The thing is that I am writing a scholarship essay and one of the questions asks me to list my career goals and suggests as to how would the college where I am applying for the scholarship to would help me achieve these career goals. So my career goal is that I want to pursue research in Economics and publish papers. But I want to connect with the fact that I am very much interested in Mathematics and also participate in a lot of community service projects. I, therefore, want to write about an area of Economics something like Econometrics or Quantitative Finance which bears a strong relation to above-mentioned themes because then I will be able to elaborate on how the college offers a strong program in these areas and that this would, in turn, would help me succeed in my career.

PS. (1) I don't want to hint that I intend to make lots of money. So may be Quant is out.

PS. (2) A list of courses can be viewed on this link (http://www.lse.ac.uk/resources/calendar/programmeRegulations/undergraduate/BScEconomics.htm).

  • $\begingroup$ On the other hand I am very curious to see if someone has a good answer to this. But I think you need to define 'directly helping the people' because as it is now that can mean pretty much anything. (Is a grocer helping the people by selling them food at reasonable prices?) $\endgroup$ – Giskard Mar 4 '17 at 21:03
  • $\begingroup$ @ thank you for your comments. The thing is that there are certain areas in Economics such as Development Economics that are percieved to be striving towards improving people's lives, whereas others such as Quantitative Finance seem to be more involved in money making and less of improving the quality of human life. $\endgroup$ – model_checker Mar 4 '17 at 21:16
  • $\begingroup$ I don't know if Development Economics involves a lot of Mathematics. Because if it does then I would readily use it. $\endgroup$ – model_checker Mar 4 '17 at 21:17

Some ideas based on the course list:

  • Environmental economics is doing work to try to understand and mitigate the effects of climate change. Key concepts in this debate, such as common action problems and externalities will feature in EC325 Public Economics.

  • Game theory is used as a basis for auction theory, which plays a major role in the design of important auctions. Auctions are used, for example, to sell licenses to companies wishing to use the radio spectrum. You can read more about spectrum auctions here.

  • The market design/matching markets idea is a good one with some real practical applications. For a basic intro, take a look at section 20.5 of this free book. In particular, there is a neat video by Alvin Roth, who won the Nobel prize for work in this area.

  • Development economics studies the process by which countries do (or don't) escape from poverty and can help us to understand what sorts of policy interventions are likely to be helpful.

  • Industrial economics (also known as industrial organisation) helps us to understand how competition in markets works (and when it doesn't work). The insights from this field underpin the work of organisations such as the Competition and Markets Authority (the UK's competition regulator) in ensuring that markets deliver good outcomes for consumers. You can read more about competition policy here.


The New England kidney exchange program cofounded by Alvin Roth, based on the theory of stable matching, has enabled hundreds of patients awaiting kidney transplantation to receive kidney donations that they would otherwise unlikely to get.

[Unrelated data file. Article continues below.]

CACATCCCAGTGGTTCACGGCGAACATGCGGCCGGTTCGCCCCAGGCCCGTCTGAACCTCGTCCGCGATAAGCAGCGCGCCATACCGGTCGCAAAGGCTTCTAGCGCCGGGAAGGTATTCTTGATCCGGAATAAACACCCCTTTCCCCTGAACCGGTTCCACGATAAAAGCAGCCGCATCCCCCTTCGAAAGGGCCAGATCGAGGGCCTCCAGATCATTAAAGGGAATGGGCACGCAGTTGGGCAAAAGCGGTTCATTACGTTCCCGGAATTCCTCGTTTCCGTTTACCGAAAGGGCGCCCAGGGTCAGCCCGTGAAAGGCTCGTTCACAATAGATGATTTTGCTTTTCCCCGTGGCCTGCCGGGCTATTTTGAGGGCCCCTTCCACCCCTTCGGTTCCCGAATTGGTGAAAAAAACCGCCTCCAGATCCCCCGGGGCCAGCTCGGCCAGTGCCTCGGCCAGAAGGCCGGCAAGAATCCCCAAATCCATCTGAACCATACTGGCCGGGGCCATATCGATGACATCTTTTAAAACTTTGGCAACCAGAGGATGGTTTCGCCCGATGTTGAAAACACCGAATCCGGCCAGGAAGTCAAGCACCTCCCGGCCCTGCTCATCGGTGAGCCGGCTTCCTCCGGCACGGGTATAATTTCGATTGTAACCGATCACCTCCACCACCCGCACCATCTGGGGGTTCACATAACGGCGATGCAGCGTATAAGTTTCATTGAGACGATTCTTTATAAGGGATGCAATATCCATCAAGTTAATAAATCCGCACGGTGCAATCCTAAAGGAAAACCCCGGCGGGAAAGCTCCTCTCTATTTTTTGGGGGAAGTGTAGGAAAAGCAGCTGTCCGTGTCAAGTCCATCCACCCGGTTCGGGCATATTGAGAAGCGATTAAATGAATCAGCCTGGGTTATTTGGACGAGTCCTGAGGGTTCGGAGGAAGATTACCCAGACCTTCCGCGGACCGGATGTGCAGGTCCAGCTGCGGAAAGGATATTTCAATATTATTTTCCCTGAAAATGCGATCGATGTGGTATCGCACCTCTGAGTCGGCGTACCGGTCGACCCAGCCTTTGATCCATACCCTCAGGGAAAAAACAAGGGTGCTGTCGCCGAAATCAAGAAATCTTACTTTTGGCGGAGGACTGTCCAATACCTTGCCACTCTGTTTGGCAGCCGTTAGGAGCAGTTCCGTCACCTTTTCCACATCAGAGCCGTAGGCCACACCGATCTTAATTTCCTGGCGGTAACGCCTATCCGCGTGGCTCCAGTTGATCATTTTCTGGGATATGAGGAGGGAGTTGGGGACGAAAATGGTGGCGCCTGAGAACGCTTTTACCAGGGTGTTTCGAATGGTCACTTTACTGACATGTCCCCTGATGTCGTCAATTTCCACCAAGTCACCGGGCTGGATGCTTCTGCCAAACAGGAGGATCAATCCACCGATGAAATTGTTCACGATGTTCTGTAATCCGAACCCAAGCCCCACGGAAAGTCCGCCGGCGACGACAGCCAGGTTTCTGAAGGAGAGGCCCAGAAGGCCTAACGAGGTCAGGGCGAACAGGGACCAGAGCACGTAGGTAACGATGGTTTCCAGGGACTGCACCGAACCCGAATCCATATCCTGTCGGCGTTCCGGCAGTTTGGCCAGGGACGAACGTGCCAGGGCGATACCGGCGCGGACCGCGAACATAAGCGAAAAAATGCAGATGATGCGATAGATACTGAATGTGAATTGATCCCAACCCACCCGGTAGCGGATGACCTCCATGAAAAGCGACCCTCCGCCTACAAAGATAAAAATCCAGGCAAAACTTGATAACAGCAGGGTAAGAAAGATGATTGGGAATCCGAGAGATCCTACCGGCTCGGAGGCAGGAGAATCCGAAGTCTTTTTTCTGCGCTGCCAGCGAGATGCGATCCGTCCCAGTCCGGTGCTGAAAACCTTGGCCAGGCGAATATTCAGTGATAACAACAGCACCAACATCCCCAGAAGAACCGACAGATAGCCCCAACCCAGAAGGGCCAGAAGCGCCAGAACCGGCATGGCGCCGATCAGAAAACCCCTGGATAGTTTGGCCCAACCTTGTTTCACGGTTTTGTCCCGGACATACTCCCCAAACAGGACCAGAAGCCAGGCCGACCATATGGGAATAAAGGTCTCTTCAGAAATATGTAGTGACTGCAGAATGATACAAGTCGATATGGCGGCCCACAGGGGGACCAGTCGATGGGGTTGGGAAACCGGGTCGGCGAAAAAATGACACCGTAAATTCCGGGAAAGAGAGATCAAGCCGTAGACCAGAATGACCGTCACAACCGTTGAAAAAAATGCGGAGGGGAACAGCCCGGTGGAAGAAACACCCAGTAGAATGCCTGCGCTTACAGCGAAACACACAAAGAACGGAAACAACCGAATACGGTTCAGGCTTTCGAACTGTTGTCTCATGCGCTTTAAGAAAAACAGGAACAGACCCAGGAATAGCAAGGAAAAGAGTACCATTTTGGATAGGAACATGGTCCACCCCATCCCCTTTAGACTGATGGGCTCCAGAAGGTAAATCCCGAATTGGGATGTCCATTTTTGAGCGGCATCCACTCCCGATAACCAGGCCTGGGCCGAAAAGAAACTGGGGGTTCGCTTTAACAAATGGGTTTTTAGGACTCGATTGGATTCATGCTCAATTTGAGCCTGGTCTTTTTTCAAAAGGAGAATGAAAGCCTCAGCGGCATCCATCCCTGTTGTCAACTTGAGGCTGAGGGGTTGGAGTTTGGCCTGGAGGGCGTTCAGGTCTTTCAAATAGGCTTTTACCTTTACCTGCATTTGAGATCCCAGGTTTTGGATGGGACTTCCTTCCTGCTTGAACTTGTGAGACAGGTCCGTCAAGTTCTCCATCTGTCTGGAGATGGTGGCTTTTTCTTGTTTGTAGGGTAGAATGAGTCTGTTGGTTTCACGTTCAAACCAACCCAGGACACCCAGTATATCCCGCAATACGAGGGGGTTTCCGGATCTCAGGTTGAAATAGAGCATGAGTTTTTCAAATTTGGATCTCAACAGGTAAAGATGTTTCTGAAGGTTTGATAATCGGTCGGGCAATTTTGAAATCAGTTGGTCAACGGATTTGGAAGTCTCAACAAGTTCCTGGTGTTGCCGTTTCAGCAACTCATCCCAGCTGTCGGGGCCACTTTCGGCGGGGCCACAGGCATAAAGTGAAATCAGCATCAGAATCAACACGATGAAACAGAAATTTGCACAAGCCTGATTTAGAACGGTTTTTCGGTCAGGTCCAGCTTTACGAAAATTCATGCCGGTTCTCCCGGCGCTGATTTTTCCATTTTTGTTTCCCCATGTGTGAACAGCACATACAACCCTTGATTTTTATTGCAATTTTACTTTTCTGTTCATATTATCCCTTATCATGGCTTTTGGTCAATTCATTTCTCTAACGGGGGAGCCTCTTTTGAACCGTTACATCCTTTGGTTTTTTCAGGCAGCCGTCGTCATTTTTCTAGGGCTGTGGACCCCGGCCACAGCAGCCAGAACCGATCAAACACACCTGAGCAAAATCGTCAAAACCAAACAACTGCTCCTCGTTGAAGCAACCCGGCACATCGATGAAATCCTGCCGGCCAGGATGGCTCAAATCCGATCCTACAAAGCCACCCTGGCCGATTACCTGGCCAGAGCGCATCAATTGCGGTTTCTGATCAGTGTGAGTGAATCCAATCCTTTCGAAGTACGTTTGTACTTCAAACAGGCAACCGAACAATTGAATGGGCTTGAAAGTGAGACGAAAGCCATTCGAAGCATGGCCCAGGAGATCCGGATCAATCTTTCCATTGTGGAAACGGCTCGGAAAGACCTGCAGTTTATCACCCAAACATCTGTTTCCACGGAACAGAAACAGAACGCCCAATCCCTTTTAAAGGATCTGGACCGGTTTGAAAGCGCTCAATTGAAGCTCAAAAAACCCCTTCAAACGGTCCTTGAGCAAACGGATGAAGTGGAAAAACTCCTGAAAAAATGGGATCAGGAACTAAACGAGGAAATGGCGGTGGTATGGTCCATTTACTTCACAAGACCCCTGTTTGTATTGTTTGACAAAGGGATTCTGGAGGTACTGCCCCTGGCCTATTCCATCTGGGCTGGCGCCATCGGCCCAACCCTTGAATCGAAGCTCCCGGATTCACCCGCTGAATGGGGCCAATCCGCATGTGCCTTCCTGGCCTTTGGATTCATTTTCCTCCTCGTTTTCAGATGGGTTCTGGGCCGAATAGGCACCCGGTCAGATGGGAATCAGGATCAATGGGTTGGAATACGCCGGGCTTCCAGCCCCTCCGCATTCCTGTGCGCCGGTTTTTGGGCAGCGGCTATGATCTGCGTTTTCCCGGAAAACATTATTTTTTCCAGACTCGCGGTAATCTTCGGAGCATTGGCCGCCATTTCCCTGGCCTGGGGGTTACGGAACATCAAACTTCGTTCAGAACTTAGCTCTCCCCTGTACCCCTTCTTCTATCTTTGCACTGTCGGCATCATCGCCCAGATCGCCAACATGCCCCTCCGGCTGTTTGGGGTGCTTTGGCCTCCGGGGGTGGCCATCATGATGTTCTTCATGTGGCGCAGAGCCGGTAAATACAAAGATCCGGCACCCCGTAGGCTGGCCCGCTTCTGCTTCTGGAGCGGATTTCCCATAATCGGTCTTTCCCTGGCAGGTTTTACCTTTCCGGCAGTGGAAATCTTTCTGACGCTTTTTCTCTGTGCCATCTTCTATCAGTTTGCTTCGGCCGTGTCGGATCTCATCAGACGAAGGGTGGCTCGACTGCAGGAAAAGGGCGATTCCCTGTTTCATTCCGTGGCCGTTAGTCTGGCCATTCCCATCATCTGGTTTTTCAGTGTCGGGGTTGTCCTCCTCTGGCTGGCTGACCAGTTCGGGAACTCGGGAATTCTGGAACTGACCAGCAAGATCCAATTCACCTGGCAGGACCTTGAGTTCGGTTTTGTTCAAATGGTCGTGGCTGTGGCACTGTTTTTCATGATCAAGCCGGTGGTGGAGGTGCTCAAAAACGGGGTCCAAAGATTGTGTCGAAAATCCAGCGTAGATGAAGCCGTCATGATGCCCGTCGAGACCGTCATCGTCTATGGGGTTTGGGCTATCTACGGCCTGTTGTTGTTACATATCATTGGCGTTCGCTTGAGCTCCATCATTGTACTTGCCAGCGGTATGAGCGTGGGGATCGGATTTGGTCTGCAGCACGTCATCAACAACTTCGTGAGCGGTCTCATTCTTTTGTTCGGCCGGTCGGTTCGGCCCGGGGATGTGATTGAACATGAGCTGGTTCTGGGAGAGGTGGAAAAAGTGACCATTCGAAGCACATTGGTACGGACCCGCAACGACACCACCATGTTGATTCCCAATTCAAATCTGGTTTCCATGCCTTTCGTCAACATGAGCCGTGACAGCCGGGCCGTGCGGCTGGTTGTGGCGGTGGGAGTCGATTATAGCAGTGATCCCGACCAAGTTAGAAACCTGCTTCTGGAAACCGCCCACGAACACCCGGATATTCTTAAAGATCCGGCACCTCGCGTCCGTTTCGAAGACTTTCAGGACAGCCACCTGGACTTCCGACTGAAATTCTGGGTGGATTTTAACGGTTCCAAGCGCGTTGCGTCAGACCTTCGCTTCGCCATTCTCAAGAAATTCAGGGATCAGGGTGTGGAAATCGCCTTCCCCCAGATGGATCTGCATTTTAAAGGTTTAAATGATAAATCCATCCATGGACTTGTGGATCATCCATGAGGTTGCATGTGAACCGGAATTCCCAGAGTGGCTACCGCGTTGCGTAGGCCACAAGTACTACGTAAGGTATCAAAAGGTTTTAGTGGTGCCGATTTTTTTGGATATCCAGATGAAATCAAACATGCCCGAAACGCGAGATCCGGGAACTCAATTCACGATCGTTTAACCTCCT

The theoretical underpinning of this program is indeed heavily mathematical, and the program indeed helped a lot of people ("helped" here is really an understatement, it saved people's lives). So I'd say the field of market/mechanism design is an example satisfying your criteria.

  • $\begingroup$ Hi, thank you for your answer. I was wondering what courses are required in order to specialize in market design. On the internet, I found that Game Theory and Micro Economics. Anymore requirement you'd like to add? $\endgroup$ – model_checker Mar 5 '17 at 9:15
  • $\begingroup$ @Supermario micro and game theory are necessary, and each could involve a sequence of courses. To supplement, you could also take field (or directed readings) courses that cover topics in contract theory, industrial organization, mechanism design, auction theory etc. $\endgroup$ – Herr K. Mar 5 '17 at 16:37

To answer your question is very challenging, because 'directly helping the people' is pretty normative. Would you like the creation of 50.000 new workplaces with lowering the corporation taxation? Or how about finding a great financial investment for a nice old lady? Would you prefer large scale policy work or completely changing the life of an individual? Our economic system is so complex, you couldn't do any jobs without helping the society.

Furthermore, economics is all about trade-offs. There are quite few Pareto efficient situations out there in the real life. For example, the Scandinavian societies are the most socially mobile in the world. The redistribution role of the state is super-high, and the job market policies apply wage-compression. Therefore, the income gap between the rich and poor is really small. However, these policies are helping people, but it's unfair to highly-productive and educated.

However, here are my additional tips. Assuming that you are interested in large scale impact:

  • economic model developing (micro and macro). I don't need to emphasize the importance of these fields.
  • transport economics. People travel and commute. More efficient transport networks would improve the life of everybody. Heavy mathematics (graph theory, optimization) and programming, plus economics are needed.

Your Answer

By clicking “Post Your Answer”, you agree to our terms of service, privacy policy and cookie policy

Not the answer you're looking for? Browse other questions tagged or ask your own question.